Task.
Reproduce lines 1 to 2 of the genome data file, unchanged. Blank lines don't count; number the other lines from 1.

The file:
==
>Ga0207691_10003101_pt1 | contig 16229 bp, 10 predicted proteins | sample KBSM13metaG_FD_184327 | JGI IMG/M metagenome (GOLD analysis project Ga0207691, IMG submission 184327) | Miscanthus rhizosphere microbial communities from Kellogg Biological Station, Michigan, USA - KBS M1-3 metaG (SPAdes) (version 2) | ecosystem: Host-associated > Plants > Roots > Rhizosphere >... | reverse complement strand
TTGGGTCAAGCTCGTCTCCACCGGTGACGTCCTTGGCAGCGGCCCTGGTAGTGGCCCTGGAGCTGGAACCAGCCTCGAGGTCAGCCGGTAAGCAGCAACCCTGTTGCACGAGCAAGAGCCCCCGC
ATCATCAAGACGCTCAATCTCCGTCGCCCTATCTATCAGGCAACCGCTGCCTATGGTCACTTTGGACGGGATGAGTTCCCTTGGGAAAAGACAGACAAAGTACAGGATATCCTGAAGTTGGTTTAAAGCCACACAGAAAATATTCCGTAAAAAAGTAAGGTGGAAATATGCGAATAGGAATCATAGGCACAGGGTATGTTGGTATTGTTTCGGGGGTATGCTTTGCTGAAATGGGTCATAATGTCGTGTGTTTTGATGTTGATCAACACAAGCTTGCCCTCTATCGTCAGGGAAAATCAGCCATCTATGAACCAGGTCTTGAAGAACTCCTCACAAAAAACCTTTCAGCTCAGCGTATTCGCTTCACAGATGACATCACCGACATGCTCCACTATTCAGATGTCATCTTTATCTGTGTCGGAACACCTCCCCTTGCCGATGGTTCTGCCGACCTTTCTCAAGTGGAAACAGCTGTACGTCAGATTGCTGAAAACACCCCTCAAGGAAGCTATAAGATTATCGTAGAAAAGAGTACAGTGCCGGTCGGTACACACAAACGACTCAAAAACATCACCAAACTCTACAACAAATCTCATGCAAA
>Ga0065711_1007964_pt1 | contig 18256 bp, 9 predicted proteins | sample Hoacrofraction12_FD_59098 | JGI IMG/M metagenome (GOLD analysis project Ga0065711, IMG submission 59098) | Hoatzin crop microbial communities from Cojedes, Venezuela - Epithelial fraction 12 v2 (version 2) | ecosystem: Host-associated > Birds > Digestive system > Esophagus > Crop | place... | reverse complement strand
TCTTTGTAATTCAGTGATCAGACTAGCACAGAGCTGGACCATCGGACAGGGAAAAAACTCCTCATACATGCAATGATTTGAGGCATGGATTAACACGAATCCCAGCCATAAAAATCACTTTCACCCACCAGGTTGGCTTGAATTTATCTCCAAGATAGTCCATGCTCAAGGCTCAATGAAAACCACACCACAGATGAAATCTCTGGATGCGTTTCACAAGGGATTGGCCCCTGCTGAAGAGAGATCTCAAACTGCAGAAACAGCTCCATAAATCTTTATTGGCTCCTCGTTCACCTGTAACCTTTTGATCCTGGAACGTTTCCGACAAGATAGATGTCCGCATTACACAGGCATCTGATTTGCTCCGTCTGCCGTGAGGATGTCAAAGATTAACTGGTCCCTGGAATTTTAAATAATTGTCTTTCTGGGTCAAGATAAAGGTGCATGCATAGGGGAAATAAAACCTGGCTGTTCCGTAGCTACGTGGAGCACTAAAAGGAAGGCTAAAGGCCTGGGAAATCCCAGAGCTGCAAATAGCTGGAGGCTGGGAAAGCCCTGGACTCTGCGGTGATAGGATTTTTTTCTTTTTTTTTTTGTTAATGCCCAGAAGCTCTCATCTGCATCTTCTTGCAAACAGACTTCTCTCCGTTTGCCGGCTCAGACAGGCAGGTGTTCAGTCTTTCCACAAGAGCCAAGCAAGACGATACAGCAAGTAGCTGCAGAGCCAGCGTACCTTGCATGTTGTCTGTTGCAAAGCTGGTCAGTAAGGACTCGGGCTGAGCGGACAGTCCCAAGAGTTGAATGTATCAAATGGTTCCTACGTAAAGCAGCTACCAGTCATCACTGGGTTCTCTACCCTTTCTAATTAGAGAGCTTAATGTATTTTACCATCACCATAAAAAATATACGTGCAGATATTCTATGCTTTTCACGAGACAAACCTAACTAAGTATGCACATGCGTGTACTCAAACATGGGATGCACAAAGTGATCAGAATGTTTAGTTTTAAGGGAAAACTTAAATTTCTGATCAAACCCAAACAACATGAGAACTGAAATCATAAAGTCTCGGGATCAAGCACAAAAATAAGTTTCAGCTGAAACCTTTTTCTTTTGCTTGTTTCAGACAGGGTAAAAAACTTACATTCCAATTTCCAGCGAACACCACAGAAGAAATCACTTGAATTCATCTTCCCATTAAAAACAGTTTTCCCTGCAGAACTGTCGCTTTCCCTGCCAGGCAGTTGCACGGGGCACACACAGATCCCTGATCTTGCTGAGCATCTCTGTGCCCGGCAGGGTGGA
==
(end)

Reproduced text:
>Ga0207691_10003101_pt1 | contig 16229 bp, 10 predicted proteins | sample KBSM13metaG_FD_184327 | JGI IMG/M metagenome (GOLD analysis project Ga0207691, IMG submission 184327) | Miscanthus rhizosphere microbial communities from Kellogg Biological Station, Michigan, USA - KBS M1-3 metaG (SPAdes) (version 2) | ecosystem: Host-associated > Plants > Roots > Rhizosphere >... | reverse complement strand
TTGGGTCAAGCTCGTCTCCACCGGTGACGTCCTTGGCAGCGGCCCTGGTAGTGGCCCTGGAGCTGGAACCAGCCTCGAGGTCAGCCGGTAAGCAGCAACCCTGTTGCACGAGCAAGAGCCCCCGC